• Precise Point Positioning (PPP)A network of ground reference stations equipped with high-precision GNSS receivers and antennas that continuously track GNSS signals and broadcasts. Processed satellite orbit and clock data is then broadcast to PPP users to provide accuracy to ~10 mm.
  • Post-processing kinematics (PPK) – Software or online services that process uncorrected (“raw””) navigational data to achieve equivalent or even better than RTK accuracy. Importantly, PPK is suited to applications that do not require real-time corrections; for example, UAV surveying missions. To learn more about PPK correction solutions, read our “Benefits of using post-processing kinematic (PPK) software” article.

More on SBAS and PPP

Satellite-based augmentation systems (SBAS) and precise point positioning (PPP) are technologies that improve the accuracy, integrity, and reliability of global navigation satellite system (GNSS) signals. The main objective of SBAS and PPP is to provide an accurate and reliable positioning solution that can be used in various applications such as aviation, maritime, land surveying, and location-based services.


SBAS is a technology that uses a network of ground reference stations, satellite links, and processing facilities to determine GNSS errors caused by various atmospheric and environmental factors. The calculated errors are then broadcast to users via a geostationary satellite, allowing users to apply the necessary GNSS correction factors and improve system accuracy. SBAS’s are designed to provide a range of services, including accuracy, integrity, availability, and continuity, to meet the needs of various applications, predominantly aircraft. SBAS also provides warnings to users if GNSS signals are not reliable. This is particularly important in safety-critical applications such as aviation and maritime.

The most widely used SBAS systems are the “wide area augmentation system” (WAAS) in the United States, the “European geostationary navigation overlay service” (EGNOS) in Europe, and the “multi-functional satellite augmentation system” (MSAS) in Japan. The main limitation of SBAS is that the individual systems only cover specific areas and global coverage is not available.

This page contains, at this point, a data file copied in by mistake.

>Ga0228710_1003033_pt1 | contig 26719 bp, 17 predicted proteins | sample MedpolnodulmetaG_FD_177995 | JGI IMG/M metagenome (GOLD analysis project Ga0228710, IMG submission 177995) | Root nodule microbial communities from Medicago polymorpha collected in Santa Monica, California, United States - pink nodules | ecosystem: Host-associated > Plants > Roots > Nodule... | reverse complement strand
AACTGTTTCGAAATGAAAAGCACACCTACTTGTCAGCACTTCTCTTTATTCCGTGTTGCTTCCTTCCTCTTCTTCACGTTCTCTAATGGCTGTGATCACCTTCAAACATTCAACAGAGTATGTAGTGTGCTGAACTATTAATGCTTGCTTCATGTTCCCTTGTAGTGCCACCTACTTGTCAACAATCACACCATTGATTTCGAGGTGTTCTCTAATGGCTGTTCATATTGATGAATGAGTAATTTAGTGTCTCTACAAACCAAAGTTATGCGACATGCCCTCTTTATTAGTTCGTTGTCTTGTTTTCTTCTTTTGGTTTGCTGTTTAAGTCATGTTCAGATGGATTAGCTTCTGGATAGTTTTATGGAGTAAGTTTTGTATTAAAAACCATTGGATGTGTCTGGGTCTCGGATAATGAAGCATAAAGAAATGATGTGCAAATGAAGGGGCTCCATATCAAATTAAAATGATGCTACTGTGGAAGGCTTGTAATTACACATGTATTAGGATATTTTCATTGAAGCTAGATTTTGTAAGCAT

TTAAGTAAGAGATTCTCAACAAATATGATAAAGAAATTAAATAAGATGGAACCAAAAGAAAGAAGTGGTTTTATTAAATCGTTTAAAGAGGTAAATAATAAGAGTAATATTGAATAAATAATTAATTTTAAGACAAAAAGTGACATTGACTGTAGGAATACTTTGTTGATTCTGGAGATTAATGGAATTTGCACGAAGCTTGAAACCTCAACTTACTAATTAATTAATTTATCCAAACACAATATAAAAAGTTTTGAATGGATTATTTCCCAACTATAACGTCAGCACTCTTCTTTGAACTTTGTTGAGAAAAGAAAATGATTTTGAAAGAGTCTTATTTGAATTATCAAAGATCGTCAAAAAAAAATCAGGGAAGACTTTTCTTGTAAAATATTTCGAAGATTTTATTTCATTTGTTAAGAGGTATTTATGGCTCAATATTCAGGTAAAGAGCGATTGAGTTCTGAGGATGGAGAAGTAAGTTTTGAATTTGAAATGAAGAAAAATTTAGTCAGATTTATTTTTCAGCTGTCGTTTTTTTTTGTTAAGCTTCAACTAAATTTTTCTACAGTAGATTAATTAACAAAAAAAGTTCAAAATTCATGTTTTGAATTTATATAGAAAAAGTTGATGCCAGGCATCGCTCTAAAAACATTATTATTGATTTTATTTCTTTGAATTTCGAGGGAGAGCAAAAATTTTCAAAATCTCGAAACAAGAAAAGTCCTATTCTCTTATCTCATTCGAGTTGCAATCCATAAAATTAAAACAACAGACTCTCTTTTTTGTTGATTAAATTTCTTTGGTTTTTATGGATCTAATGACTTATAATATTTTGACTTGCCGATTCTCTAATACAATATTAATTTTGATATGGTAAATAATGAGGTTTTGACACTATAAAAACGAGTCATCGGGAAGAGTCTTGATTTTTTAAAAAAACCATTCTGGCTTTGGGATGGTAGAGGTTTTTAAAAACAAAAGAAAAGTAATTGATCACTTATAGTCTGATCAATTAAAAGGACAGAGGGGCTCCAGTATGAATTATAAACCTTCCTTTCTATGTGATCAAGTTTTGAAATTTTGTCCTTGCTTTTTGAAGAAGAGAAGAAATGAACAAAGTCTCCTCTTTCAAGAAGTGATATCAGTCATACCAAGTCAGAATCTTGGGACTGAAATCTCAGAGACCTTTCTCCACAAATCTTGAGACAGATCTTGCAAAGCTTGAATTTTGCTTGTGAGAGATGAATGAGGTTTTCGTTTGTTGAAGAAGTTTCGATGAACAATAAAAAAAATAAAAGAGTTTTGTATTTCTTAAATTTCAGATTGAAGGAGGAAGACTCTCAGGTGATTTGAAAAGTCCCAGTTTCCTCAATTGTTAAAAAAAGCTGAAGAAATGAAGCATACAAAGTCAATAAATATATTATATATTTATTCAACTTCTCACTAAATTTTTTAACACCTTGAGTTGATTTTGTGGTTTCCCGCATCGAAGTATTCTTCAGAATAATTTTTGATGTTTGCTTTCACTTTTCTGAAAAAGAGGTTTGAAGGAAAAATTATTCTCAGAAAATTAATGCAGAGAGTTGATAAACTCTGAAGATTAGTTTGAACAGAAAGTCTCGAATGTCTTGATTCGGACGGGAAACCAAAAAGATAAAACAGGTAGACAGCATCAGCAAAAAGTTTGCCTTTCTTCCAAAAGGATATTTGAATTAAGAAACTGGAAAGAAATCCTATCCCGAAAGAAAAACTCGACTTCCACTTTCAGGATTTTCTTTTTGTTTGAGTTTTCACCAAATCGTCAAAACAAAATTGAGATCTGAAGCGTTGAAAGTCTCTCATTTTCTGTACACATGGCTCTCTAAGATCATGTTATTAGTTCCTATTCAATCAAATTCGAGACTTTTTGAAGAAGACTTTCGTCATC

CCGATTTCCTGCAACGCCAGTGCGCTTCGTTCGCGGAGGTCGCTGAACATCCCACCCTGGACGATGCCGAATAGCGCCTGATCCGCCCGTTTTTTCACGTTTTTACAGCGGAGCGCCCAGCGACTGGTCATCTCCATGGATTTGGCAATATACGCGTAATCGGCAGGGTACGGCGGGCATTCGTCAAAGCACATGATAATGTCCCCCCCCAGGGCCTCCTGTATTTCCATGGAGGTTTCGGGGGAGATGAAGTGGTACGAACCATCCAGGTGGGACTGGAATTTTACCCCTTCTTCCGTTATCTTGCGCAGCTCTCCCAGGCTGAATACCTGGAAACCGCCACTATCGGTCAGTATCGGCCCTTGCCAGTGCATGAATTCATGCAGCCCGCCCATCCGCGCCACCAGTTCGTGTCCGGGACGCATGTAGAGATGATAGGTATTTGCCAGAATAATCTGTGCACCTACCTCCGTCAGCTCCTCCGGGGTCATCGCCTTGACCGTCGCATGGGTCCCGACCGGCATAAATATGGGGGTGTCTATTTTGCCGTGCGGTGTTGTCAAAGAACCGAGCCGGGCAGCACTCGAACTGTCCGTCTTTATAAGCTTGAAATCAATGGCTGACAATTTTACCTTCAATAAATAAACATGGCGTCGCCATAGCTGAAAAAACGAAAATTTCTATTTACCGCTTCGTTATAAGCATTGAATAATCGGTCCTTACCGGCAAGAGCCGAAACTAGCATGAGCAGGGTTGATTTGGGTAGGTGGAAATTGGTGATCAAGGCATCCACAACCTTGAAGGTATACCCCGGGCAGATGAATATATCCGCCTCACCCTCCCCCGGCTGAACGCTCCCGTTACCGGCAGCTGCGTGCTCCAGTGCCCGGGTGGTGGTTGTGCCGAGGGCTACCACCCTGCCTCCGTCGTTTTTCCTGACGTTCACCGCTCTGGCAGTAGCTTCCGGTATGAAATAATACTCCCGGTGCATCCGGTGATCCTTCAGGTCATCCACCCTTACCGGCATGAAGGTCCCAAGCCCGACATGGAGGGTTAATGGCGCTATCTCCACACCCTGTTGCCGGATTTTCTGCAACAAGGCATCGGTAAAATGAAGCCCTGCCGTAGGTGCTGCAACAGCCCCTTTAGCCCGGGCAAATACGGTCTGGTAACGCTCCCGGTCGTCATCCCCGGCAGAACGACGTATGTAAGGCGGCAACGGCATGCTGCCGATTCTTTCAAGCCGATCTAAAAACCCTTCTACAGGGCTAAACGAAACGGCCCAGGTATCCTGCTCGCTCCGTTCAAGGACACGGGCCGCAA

PPP is a technique that can achieve centimetre-level accuracy without the need for a local reference station or real-time corrections. It uses a network of ground-based reference stations equipped with high-precision GNSS receivers and antennas that continuously track the signals from the GNSS satellites. The data collected by these reference stations is then processed using a technique known as “integer ambiguity resolution” to determine the precise orbit and clock information for each satellite.

Once precise orbit and clock information has been calculated, it is broadcast to PPP users via various means, such as the internet or satellite links. Requiring this additional communications channel is the main limitation of using PPP.

PPP is particularly useful in applications where a local reference station is not available or practical, such as surveying, precision agriculture, and geodesy. PPP can also be used in conjunction with SBAS to further improve the accuracy of GNSS signals.

PPP and SBAS integration

PPP and SBAS can be used together to provide high-accuracy positioning solutions. PPP can provide a baseline solution that is then refined using SBAS correction information. This is known as PPP-RTK, or Real-Time Kinematic, which combines the high accuracy of PPP with the real-time correction information provided by SBAS. PPP-RTK is particularly useful in applications where high-accuracy positioning is required in real-time but a local reference station is not available or practical, making it suitable for applications such as precision agriculture, construction, and machine control.